No Products in the Cart
Overweight pets are sadly becoming the ‘norm’ with a third of UK cats and dogs carrying too much weight. In fact, we are all so used to seeing cuddly cats and portly pooches that as owners we are failing to notice that our own pets may be overweight. Interestingly, when surveyed 90% of owners of overweight cats and 95% of owners of overweight dogs incorrectly identified their pet as a normal weight, this suggests that difficultly establishing when a pet needs to lose weight is a common problem.
However, it seems that most of us do understand that being overweight or obese is a health risk as the PDSA found that 88% of owners knew that being fat could shorten their pet’s lifespan and 60% of owners thought being overweight made their pet less happy - so why are so many of us failing to recognise when our pet is carrying too much weight? Read on to discover how to tell if your pet is a healthy weight, why it is important that they stay lean and how you can keep your canine or feline friend in top tip condition.
Most of us would be pretty shocked to find out our pet was obese. To be obese your pet has to be carrying an extra 20% of their body weight. But what about our pets that are just slightly overweight? Should we be worried about those just carrying a few extra pounds? Actually, yes, we should, in fact studies have shown that even moderately overweight pets suffer from more health conditions than those kept lean, including joint, heart or lung disease and diabetes. They also have a greatly reduced lifespan.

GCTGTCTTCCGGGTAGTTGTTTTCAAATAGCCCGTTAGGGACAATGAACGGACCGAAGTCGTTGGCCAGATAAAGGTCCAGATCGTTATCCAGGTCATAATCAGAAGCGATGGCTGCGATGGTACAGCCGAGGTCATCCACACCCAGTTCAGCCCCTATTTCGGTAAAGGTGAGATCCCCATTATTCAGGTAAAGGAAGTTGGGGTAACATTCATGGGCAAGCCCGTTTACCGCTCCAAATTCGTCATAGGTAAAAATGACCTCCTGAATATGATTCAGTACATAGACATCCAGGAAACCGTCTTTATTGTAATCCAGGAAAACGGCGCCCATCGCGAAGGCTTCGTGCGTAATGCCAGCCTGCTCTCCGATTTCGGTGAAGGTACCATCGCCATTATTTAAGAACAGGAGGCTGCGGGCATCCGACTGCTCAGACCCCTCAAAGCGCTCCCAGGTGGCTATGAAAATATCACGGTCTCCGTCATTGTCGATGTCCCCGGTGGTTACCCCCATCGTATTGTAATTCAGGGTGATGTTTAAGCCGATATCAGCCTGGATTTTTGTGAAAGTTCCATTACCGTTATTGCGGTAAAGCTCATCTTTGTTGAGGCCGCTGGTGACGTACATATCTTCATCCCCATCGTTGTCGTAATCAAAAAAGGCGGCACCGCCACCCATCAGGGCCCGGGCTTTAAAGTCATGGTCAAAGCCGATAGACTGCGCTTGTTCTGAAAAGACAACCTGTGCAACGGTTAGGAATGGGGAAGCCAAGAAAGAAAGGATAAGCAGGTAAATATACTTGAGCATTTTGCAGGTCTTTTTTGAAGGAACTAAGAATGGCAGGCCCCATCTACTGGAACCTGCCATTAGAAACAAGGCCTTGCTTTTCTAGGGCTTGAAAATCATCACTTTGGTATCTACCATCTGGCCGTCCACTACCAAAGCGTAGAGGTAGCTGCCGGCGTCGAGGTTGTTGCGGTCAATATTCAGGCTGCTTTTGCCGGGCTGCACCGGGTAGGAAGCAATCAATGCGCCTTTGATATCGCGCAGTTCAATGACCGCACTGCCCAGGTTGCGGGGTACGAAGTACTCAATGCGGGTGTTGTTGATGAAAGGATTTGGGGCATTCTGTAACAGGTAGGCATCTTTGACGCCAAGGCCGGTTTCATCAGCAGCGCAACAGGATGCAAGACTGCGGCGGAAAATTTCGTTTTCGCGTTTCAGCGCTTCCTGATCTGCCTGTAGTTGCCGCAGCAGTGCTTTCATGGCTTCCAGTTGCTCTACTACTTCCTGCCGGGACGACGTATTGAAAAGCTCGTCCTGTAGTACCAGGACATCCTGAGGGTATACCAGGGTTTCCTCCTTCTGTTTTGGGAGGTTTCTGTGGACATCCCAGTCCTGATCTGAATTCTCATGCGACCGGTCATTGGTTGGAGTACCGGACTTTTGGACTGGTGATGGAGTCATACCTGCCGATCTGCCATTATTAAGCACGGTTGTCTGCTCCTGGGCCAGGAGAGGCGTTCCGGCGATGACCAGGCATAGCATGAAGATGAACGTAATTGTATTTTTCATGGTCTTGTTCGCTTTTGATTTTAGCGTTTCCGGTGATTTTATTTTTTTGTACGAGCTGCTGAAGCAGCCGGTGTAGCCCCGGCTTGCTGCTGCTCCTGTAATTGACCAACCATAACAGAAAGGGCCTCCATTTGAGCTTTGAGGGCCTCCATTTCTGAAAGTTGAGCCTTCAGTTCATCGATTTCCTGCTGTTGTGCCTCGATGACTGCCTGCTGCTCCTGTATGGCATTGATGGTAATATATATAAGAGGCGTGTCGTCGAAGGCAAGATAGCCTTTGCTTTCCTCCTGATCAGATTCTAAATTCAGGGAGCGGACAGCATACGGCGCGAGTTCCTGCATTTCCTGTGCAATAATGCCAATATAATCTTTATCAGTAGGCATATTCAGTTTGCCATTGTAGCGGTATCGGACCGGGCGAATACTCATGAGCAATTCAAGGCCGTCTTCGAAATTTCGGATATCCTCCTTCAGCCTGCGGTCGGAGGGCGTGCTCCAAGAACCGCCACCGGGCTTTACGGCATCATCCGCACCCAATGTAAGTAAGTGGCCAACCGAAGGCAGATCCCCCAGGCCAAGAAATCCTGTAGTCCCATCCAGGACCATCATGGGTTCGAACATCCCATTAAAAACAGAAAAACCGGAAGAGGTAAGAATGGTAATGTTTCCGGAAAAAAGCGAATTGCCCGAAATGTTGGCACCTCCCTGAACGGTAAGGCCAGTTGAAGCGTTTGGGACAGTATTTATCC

In one lifelong study, Labradors kept at their ideal body condition lived on average 2 years longer than those that were allowed to become moderately overweight. But it’s not just dogs that can suffer. It’s now known that a staggering 90% of cats over the age of 12 suffer from arthritis and being overweight or obese can exacerbate the pain and stiffness associated with this disease. In one study researchers even stated that lameness could be prevented in 34% of cats if they were prevented from becoming overweight.
Asking your vet or veterinary nurse for advice is a good start. They may even run special weight clinics (which are often free) to help you keep track of your pet’s weight. However, there are weight guides you can look at too.
As a rough guide you should always be able to easily feel your dog or cat’s ribs, but these should not be visible (you may need to imagine your pet has a short coat). They should have a waistline (abdominal tuck) after the rib cage, rather than their body shape going straight back. We’ve produced a picture guide for dogs to help you and for cats you can use this guide:
If you’ve determined from our guides that your dog or cat could do with losing some weight, don’t be disheartened. It does not mean you have to cut everything out of their diet and suddenly forgo that bedtime snack they’ve always been used to; it just means you need to ‘feed smart’. The single most important thing you can do for your overweight pet (more important than increasing their exercise) is to reduce the number of calories they are eating.
Feeding your cat or dog from a puzzle feeder can not only make mealtimes more enjoyable for your pet, it means mealtimes can take longer and they can be active while they are eating. You can make your own puzzle feeders too.